Monday, March 31, 2014

Back to School

Well, the week of spring break flew by! Today I was back to school being creative with the kiddos. If you'd ever like to see what kinds of things go on in my artroom, stop on over to Portrait of An Art Room. Anyway, when I got home from this first day back, I had to have a sewing break. 

The modified pineapple block that I posted about earlier had to be revisited. There was much discussion about the blocks on our bee Facebook page. It seems that the cutting directions made some of the steps a little tricky. In the end, the blocks I made were not the right size. So I went back to the drawing board. It was suggested that we cut squares at 3 1/2" (2), 4", 5", 6", 8". Needless to say, the sizes had to be adjusted slightly. Members of the group were having to trim down quite a bit after piecing to get the next square to fit. The final block is about 10 1/2". 
Pictorial Recap!
Pinch to cut!
Cut on pencil lines, press open.
Place next size square on top and sew around.
In addition to the grey modified pineapple block from the previous post, we were to make a block that showed a color gradient. This block would be made of seven fabrics instead of only 6. With that in mind, I followed the same steps for the grey block. We were supposed to cut and then cut an additional square of 9". If you remember though, the grey block ended up being 10 1/2", that would be an awful lot of trimming to get a 9" square to fit. So I cut a 10 1/2" square of the seventh fabric. 

Wait a second! (Here I imagine the sound of a record needle screeching across the vinyl to a stop.) I couldn't do that though. I had only purchased quarter yard cuts of each of my fabrics with a final 9" square needed. I had to do some creative problem solving.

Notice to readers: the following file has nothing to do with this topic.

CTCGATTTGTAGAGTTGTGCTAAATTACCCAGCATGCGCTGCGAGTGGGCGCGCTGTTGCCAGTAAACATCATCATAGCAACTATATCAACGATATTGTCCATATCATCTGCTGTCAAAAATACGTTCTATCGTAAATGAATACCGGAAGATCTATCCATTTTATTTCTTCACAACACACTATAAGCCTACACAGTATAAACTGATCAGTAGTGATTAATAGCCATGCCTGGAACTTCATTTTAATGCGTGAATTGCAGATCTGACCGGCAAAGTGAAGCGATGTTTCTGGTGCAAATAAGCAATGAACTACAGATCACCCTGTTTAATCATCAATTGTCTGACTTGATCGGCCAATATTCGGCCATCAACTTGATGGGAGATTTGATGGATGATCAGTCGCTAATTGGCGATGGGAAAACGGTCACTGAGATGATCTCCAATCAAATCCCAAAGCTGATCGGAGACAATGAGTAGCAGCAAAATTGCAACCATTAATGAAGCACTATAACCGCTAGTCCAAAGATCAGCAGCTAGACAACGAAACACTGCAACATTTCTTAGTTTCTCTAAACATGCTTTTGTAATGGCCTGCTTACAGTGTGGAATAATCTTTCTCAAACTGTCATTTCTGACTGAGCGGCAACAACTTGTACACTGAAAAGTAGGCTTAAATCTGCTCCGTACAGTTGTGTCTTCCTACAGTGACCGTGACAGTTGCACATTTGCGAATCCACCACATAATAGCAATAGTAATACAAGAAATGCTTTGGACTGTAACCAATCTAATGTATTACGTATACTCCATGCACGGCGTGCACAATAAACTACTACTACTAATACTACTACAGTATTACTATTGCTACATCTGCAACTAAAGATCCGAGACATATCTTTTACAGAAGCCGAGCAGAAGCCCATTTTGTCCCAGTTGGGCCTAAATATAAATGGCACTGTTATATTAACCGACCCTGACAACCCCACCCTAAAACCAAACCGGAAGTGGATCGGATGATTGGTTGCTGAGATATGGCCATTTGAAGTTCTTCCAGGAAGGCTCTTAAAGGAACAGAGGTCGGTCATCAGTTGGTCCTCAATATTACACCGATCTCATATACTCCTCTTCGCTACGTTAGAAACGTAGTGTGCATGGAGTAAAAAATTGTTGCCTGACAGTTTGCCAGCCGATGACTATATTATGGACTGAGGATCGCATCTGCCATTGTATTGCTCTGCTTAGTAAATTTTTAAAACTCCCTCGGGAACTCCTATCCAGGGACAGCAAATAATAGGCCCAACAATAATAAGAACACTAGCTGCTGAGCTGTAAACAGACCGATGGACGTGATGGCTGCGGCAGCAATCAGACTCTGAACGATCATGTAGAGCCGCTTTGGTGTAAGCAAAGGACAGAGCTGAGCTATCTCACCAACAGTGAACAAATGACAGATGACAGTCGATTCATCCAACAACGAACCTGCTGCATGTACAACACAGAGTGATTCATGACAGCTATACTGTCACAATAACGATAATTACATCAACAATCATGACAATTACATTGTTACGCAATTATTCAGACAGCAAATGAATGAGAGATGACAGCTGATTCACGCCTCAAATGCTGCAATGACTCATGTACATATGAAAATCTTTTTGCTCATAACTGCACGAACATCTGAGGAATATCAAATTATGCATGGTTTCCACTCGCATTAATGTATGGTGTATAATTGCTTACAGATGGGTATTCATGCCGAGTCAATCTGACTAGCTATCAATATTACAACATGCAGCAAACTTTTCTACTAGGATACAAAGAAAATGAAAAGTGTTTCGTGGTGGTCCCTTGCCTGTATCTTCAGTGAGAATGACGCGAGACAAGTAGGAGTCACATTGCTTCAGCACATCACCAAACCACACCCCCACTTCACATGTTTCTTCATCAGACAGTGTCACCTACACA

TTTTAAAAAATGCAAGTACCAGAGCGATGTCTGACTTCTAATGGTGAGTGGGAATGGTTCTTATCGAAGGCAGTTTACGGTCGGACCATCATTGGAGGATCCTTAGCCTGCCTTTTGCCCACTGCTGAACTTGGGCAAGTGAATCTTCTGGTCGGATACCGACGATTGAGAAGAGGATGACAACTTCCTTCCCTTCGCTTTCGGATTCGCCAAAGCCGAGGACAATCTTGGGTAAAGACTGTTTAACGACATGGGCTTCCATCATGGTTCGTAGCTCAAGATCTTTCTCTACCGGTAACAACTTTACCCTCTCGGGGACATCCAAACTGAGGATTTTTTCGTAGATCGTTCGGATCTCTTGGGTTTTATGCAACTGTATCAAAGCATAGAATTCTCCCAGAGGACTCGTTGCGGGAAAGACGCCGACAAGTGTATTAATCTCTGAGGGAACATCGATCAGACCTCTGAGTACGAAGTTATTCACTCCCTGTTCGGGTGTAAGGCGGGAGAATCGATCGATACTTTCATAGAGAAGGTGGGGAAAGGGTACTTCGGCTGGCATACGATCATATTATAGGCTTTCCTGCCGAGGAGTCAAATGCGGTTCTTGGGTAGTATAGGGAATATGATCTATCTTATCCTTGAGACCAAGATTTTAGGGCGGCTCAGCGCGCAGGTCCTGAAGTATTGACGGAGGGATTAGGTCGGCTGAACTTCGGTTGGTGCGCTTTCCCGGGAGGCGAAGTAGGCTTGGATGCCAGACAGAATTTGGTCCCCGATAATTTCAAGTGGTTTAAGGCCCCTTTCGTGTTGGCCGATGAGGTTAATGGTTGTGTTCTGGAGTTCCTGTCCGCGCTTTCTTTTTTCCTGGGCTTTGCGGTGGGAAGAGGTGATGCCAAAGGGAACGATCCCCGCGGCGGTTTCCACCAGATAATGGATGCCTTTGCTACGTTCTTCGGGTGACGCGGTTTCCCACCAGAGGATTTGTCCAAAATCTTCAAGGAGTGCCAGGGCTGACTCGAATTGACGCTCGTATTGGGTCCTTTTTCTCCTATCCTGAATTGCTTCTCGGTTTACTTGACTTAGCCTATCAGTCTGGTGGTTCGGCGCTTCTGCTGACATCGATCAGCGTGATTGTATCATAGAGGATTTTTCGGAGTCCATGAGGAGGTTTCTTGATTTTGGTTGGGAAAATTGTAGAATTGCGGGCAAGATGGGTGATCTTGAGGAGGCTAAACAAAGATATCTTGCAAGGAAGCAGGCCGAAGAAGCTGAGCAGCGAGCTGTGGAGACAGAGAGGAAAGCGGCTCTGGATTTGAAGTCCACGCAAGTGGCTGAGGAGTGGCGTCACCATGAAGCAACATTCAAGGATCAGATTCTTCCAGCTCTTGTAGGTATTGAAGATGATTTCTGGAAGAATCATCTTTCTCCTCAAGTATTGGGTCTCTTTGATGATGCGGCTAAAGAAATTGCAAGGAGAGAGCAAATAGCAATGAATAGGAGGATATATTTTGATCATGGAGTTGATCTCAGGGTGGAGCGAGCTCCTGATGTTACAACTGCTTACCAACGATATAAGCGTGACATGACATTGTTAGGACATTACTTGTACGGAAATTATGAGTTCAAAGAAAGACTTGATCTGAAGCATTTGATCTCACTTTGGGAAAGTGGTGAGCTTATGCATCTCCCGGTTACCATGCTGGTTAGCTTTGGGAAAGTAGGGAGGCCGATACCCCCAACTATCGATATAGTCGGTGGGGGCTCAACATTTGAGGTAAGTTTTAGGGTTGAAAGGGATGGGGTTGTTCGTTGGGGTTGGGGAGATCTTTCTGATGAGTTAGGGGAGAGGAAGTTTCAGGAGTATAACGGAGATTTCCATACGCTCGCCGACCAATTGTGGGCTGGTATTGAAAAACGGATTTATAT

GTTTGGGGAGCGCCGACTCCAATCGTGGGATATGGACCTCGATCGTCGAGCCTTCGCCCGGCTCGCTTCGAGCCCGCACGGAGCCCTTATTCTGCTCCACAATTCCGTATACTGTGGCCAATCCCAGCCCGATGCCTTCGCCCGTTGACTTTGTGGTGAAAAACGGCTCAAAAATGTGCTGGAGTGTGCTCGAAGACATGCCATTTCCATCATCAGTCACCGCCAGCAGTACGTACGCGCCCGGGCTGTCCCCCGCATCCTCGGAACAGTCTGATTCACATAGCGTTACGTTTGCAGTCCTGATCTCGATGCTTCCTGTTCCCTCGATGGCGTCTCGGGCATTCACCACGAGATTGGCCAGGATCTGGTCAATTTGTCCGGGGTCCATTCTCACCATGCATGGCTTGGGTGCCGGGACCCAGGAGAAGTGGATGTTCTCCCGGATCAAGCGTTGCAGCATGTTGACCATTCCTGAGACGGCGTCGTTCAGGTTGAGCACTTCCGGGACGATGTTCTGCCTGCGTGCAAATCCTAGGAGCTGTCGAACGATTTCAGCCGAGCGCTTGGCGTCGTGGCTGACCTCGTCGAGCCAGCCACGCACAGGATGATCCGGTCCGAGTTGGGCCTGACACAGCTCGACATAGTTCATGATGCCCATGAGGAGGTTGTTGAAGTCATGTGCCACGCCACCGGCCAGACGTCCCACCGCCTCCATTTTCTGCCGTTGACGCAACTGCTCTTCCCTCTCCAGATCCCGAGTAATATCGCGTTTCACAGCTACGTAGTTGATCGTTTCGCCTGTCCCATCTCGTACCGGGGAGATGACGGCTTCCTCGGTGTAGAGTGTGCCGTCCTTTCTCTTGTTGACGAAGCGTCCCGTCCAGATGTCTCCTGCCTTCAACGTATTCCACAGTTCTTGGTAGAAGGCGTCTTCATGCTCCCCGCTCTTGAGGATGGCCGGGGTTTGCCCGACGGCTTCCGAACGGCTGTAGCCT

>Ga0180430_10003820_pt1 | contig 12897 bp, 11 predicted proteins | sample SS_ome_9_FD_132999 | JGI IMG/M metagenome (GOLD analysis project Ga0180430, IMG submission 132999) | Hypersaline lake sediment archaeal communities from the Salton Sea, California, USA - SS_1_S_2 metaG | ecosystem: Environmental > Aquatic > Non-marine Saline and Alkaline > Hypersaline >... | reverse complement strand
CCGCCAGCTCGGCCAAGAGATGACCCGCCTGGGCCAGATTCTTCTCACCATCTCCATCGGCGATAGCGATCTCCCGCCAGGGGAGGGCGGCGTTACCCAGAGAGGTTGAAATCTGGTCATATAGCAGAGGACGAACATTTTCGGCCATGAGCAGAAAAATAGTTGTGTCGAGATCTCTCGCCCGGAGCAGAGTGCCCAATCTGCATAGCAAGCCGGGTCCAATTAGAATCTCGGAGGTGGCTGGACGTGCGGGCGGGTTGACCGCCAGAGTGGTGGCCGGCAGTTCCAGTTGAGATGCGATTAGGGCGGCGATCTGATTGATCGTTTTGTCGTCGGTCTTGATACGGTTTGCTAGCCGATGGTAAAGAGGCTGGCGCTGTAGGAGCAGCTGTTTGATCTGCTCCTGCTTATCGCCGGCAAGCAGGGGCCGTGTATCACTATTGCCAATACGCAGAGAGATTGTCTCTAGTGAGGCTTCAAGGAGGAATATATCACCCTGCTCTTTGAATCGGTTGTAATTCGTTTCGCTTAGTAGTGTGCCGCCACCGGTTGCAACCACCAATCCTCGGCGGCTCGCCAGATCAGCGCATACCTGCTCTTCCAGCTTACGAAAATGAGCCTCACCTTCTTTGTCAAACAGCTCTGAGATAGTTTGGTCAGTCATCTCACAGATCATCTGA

I ended up cutting two right triangles; one triangle for each half of the square. I knew, that had it been a square of the appropriate size, I would be cutting anyway, so why not just start with two pieces. This worked out well for me.

I am realizing that as an artist, and art teacher that I often am much more forgiving when things need a little finesse to get them to work out. I hope that if you try this technique you are understanding that there may be a little trimming here and there to get all of the squares to match up. Perhaps, as I've just read about, we need to stitch with a scant 1/4" seam. My seams are pretty true to 1/4", so that could cause some, hmm, a good word for here, frustration.

Here is my grey block, on top of the color gradation. I don't want to reveal the final block until our Leader Bee receives them.

This block is the April block for the WERQ Bee. It's the first quilting bee, online or otherwise, that I've ever joined. It's made up of a great group of all male quilters! I was very excited when I stumbled across the parent group. Men Who Quilt on Facebook. It was a group created in tandem with the No Girls Allowed Quilting Bee which I first heard about on Molli Sparkles blog, you can read about it here.  I guess I will have to compose a list of those who are in the WERQ Bee and link to those who have blogs, instagrams, and flickr accounts. That will come soon.

Do you belong to any bees? Do they have photo sharing pages that we should know about?

Here goes anything! Linking up with Stitch by Stitch, Anything Goes Monday.


  1. Ah yes, the old scant seam thing that no-one ever mentions to you until far too late to do anything about it...

    I'm in 3 bees, Brit Bee (which, as the name suggests, is all British) and the other two, Stitch Tease and the Modern Quilt bee are friends from around the world. We do our sharing on Flickr (when we remember!)

  2. Brilliant finesse, Mr Briggs!! I follow the no girls allowed group through instagram. What a great bunch :) Lovin those graduated blocks. Just saw that technique for the first time on a video by the Missouri Quilt Co. Boy would that have saved ALOT of time during the Economy Block Along (still ongoing on instagram and maybe flikr).


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